Anonymous Coward | more than 2 years ago | (#37518630)

Yes and no.

Netscraft Confirms It (1)

iggymanz (596061) | more than 2 years ago | (#37518910)

Quantum computing was dying, or it wasn't. Then Netcraft confirmed it and collapsed the state to dead.

I suspect it will work (5, Informative)

TheSync (5291) | more than 2 years ago | (#37518504)

1) We have built qbits
2) We have entangled qbits
3) We have implemented the CNOT which is the universal gate for quantum computing (similar to NAND/NOR universal gates in classical computing)

The question is scaling up number of qbits, increasing coherence times (and possibly using coding solutions to reduce decoherence problems).

We have a number of quantum algorithms [wikipedia.org] waiting to be implemented, and even have quantum programming languages [wikipedia.org] that you can run simulations on at home today. And there is even a LinkedIn Group [linkedin.com] on quantum information science.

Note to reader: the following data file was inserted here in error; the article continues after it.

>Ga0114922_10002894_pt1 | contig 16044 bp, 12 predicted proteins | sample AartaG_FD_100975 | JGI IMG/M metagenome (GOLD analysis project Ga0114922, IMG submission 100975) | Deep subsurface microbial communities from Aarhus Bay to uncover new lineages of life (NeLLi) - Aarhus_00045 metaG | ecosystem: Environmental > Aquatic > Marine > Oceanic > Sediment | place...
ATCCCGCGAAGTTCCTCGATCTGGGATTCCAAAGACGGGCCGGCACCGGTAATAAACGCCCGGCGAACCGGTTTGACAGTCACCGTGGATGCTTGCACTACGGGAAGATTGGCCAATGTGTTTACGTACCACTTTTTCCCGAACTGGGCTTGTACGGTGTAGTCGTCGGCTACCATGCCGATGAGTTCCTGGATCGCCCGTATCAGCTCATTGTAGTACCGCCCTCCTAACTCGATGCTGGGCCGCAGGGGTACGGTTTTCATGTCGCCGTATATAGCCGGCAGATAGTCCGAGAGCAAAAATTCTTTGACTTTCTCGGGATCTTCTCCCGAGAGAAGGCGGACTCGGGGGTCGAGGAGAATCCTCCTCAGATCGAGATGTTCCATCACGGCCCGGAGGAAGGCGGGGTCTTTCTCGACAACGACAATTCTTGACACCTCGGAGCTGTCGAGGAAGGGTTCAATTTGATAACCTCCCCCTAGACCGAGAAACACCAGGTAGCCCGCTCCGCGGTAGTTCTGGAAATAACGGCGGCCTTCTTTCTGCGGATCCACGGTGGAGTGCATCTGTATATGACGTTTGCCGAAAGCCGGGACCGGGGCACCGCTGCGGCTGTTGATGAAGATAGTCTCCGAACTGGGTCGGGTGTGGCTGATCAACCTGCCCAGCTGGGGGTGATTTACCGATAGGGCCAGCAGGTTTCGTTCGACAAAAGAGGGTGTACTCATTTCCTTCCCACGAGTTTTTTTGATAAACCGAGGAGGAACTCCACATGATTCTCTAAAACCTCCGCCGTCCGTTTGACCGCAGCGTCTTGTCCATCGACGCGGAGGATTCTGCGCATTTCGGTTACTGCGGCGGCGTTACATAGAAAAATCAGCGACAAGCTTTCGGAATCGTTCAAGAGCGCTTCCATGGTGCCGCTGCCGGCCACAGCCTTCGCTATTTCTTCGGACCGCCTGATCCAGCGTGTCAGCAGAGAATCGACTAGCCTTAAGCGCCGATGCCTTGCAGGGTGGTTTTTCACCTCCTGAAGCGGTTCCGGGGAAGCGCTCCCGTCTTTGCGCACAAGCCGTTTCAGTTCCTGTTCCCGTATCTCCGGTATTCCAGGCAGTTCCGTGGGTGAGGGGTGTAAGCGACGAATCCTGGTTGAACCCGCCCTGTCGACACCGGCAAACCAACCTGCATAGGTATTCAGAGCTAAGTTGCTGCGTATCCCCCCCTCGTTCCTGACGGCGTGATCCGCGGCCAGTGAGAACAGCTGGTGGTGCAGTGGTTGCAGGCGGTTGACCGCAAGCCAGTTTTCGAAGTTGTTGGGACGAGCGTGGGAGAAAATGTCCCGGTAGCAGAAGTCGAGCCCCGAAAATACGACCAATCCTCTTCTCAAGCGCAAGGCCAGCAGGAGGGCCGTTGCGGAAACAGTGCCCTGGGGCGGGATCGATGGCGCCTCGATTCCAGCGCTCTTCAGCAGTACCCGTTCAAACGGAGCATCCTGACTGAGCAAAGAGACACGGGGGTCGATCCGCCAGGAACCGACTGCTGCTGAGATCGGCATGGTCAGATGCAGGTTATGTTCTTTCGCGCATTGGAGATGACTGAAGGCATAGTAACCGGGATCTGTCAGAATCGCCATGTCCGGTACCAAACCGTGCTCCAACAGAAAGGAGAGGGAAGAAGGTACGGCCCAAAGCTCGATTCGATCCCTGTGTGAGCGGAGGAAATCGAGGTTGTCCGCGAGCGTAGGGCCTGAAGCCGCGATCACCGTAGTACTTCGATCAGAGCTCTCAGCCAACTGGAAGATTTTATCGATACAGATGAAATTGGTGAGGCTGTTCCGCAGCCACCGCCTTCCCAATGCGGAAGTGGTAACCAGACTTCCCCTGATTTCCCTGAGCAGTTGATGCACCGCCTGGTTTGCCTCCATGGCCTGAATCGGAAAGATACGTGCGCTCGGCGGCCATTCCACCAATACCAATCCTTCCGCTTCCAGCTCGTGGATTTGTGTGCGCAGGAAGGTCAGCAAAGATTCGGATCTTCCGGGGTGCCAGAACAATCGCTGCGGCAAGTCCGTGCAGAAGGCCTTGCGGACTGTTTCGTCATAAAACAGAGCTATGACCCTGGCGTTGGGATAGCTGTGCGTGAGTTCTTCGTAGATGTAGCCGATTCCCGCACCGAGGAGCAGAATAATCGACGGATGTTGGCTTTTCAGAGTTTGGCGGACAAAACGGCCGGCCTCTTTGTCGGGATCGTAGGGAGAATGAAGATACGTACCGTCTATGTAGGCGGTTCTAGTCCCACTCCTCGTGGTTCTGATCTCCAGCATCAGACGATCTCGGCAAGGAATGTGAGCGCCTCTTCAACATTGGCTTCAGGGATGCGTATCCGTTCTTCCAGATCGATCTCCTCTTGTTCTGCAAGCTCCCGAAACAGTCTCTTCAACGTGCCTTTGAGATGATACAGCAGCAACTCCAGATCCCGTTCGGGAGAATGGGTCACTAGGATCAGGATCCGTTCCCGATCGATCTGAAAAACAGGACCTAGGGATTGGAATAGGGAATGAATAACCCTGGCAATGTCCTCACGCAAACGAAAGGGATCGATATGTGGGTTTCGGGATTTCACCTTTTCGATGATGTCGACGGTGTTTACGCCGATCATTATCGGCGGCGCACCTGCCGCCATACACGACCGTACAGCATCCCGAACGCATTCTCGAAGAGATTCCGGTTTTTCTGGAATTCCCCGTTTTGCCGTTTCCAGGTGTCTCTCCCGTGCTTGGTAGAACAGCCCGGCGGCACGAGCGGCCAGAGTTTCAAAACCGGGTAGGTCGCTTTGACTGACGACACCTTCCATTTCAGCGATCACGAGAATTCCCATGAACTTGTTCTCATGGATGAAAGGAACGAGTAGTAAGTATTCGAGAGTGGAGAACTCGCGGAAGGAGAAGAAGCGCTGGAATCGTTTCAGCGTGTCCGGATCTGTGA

But I must admit that it could end up like fusion. We have all the basic theoretical knowledge of how to do fusion, and we can do a bit of fusion in the lab, what we lack is the engineering knowledge to achieve enough fusion on a large enough scale to make it practical.

Re:I suspect it will work (3, Insightful)

cjonslashdot (904508) | more than 2 years ago | (#37518728)

First of all, I must disclose that I cannot speak authoritatively on this. While I know quantum mechanics and nuclear physics, I have never studied the problem of quantum computing. Therefore, take my opinion here on this topic with a grain of salt.

But I must confess that intuitively, it seems improbable. There is no "free lunch". Computing is a process of creating information. There is no shortcut for that. The primary challenge with quantum computing seems to be about maintaining adequate coherence, and I suspect that that maintaining coherence throughout a calculation will be equivalent in some manner to performing the calculation in a linear manner. But time will tell.